Too Many Murders

Free Too Many Murders by Colleen McCullough

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Authors: Colleen McCullough
listened as if he had never heard any of this before, wondering how Holloman’s Gown segment could be so divorced from Town that they automatically assumed no townies would be interested in this new social convulsion—or be aware of it.
    “Paracelsus is due to take women next year,” Dr. Ceruski went on, “but they’ll find it easier, as they’re able to put half of the students upstairs and half downstairs.”
    An arrangement that wouldn’t please the feminists, Carmine reflected; they wanted real integration, men and women on the same floor. Quite why, he hadn’t worked out, though he suspected the object of the exercise was to make life as uncomfortable for men as possible.
    “I believe that Cornucopia has endowed the building of an allwomen’s college,” he said, straight-faced.
    “Correct, though it won’t be finished until 1970,” said Marcus Ceruski, whose doctorate was probably in medieval manuscripts or something equally esoteric; Dante had a reputation for scholars of unusual bent. He opened a door, and they entered a large room paneled in some dark wood, most of its walls occupied by books in custom-made shelves—no higgledy-piggledy sizes in here! “This is Dean Denbigh’s study.”
    “Where it happened,” said Carmine, gazing around.
    “Correct, Captain.”
    “Are the four students who were present here today?”
    “And the wife, Dr. Pauline Denbigh?”
    “Waiting in her study.”
    Carmine consulted a small notebook. “Would you send in Mr. Terence Arrowsmith, please?”
    Dr. Ceruski disappeared with a nod, while Carmine prowled. The big leather host’s chair closest to the desk was clearly where Dean Denbigh had sat; the Persian rug around it was ominously stained, as was the chair seat and one arm. When the door sounded, he looked toward it in time to see the entrance of a genuine scholar-in-the-making: round-shouldered and stooped, thick-lensed glasses over pale eyes, a full-lipped crimson mouth, an otherwise nondescript face. His breath was coming fast, the hand on the door trembling.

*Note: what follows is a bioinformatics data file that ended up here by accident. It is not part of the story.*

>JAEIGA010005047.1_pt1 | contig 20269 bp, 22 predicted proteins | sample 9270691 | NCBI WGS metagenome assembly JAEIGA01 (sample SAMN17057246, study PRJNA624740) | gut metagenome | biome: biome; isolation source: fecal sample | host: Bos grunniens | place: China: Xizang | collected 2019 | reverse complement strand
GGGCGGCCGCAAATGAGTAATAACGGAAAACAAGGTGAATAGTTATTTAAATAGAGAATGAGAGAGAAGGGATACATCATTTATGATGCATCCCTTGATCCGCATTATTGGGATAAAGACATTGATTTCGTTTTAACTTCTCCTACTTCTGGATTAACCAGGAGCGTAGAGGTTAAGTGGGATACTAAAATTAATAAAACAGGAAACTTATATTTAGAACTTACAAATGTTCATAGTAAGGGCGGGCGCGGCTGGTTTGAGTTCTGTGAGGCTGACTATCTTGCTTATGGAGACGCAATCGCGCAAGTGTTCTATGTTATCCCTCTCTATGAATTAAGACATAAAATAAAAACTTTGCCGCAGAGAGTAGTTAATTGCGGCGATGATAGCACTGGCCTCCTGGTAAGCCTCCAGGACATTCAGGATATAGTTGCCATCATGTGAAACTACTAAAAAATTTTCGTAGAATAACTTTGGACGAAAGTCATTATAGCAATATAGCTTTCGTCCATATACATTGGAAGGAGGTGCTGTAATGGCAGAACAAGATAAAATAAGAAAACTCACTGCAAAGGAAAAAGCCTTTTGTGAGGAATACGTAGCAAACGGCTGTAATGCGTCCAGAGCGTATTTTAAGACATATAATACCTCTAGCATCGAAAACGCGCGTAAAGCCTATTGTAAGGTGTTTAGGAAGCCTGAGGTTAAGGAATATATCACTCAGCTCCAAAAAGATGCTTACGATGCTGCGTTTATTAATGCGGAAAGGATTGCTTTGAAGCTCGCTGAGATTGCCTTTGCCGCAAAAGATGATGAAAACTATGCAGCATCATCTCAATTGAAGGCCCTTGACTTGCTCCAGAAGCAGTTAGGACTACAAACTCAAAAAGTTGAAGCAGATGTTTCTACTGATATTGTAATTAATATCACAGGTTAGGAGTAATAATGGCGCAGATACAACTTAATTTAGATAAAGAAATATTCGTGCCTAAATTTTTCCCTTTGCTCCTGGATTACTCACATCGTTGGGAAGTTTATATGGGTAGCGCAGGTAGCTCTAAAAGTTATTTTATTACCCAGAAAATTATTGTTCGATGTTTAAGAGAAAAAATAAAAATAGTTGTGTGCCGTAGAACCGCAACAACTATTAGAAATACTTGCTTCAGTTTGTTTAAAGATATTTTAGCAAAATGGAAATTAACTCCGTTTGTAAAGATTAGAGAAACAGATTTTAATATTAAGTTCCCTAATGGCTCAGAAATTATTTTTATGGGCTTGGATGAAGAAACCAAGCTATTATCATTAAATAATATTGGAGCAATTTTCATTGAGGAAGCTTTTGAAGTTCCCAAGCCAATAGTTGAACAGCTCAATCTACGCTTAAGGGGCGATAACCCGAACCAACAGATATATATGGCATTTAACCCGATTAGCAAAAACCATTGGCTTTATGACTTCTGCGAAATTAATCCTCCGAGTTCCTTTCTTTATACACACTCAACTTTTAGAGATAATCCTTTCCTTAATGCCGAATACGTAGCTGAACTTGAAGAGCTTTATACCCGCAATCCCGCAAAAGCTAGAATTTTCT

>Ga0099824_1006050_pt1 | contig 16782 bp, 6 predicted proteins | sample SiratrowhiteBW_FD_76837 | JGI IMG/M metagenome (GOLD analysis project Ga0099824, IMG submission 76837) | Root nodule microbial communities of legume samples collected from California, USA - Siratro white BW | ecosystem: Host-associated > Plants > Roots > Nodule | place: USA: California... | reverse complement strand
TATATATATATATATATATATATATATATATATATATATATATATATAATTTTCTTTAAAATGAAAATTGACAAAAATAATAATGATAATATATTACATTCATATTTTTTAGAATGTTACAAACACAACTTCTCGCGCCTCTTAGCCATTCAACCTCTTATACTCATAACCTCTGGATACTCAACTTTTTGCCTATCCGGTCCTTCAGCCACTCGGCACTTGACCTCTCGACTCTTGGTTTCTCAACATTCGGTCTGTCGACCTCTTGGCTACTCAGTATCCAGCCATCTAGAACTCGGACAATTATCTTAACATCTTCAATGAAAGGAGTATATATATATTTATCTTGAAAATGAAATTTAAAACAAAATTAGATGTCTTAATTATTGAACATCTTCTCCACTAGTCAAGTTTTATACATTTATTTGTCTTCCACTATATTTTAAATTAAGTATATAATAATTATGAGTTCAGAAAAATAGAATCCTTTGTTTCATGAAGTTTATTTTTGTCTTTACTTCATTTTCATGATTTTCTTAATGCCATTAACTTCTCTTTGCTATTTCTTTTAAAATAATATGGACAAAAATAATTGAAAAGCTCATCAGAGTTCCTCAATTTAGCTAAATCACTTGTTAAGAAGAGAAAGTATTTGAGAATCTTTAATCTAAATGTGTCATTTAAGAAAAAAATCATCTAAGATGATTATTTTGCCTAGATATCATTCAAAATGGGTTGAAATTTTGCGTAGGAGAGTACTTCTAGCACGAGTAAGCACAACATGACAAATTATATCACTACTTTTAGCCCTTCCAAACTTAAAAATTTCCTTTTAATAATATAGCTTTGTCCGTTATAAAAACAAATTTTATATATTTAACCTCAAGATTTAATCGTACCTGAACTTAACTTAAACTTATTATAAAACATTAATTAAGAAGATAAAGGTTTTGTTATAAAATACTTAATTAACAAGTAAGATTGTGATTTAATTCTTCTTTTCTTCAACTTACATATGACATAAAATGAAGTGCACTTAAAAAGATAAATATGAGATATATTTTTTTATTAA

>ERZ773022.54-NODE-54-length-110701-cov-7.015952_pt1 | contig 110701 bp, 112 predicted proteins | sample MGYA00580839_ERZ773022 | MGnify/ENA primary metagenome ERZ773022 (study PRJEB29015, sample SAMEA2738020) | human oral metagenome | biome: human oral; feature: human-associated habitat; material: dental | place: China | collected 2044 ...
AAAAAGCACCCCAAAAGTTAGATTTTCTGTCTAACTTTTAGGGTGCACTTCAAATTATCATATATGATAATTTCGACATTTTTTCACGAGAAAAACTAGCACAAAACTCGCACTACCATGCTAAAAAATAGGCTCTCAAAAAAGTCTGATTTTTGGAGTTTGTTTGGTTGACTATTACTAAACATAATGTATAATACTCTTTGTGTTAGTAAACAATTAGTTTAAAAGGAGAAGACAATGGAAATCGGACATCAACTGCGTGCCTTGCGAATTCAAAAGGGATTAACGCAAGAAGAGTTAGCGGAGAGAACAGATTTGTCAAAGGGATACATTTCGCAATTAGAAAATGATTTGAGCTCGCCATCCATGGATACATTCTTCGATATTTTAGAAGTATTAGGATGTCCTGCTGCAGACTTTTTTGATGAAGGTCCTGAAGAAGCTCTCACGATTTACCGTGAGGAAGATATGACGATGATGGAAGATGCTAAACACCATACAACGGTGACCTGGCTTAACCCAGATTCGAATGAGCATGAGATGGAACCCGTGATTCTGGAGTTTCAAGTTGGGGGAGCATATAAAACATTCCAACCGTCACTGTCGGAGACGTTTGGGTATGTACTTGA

“Mr. Terence Arrowsmith?”
    “I’m Captain Carmine Delmonico. Would you please sit down in the chair you occupied when Dr. Denbigh died?”
    Terence Arrowsmith went to it dumbly, sat gingerly on its edge, and stared up at Carmine like a rabbit at a snake.
    “Tell me everything as if I’m in complete ignorance of what happened. The whole story, including why you were here.”
    For a moment the young man said nothing, then he licked his impossibly red lips and began. “The Dean calls them Monday Fortnight Coffee—we all drank coffee except for him. He drank jasmine tea from some shop in Manhattan, and he never invited us to share it, even if someone said they liked jasmine tea. The Dean said his was very expensive and we shouldn’t acquire a taste for it until we were at the very least senior fellows.”
    Interesting, thought Carmine. The Dean rubbed his preference in as exclusive, and his student guests didn’t appreciate it. Though Terence Arrowsmith had scarcely begun his story, Carmine was getting an impression that the Dean hadn’t been liked.
    “You have to be a junior or a senior to be invited,” the young manwent on. “I’m a senior, and a fairly regular guest, which isn’t unusual. It was more like a coffee klatch for favored people. The Dean was an authority on Dante himself, and those of us doing Italian Renaissance literature were his pets. If you were studying Goethe or moderns like Pirandello, you didn’t get invited.”
    He’s meticulous, thought Carmine. He’ll give me the lot.
    “I’m writing a paper on Boccaccio,” said Terence Arrowsmith, “and Dr. Denbigh liked my work. He held his sessions on a Monday, every second week. The worst of it was that he ignored the time, so those of us who had a class straight after coffee break were sometimes so late we weren’t let in. If the lecture was important, it was terribly frustrating, but he’d

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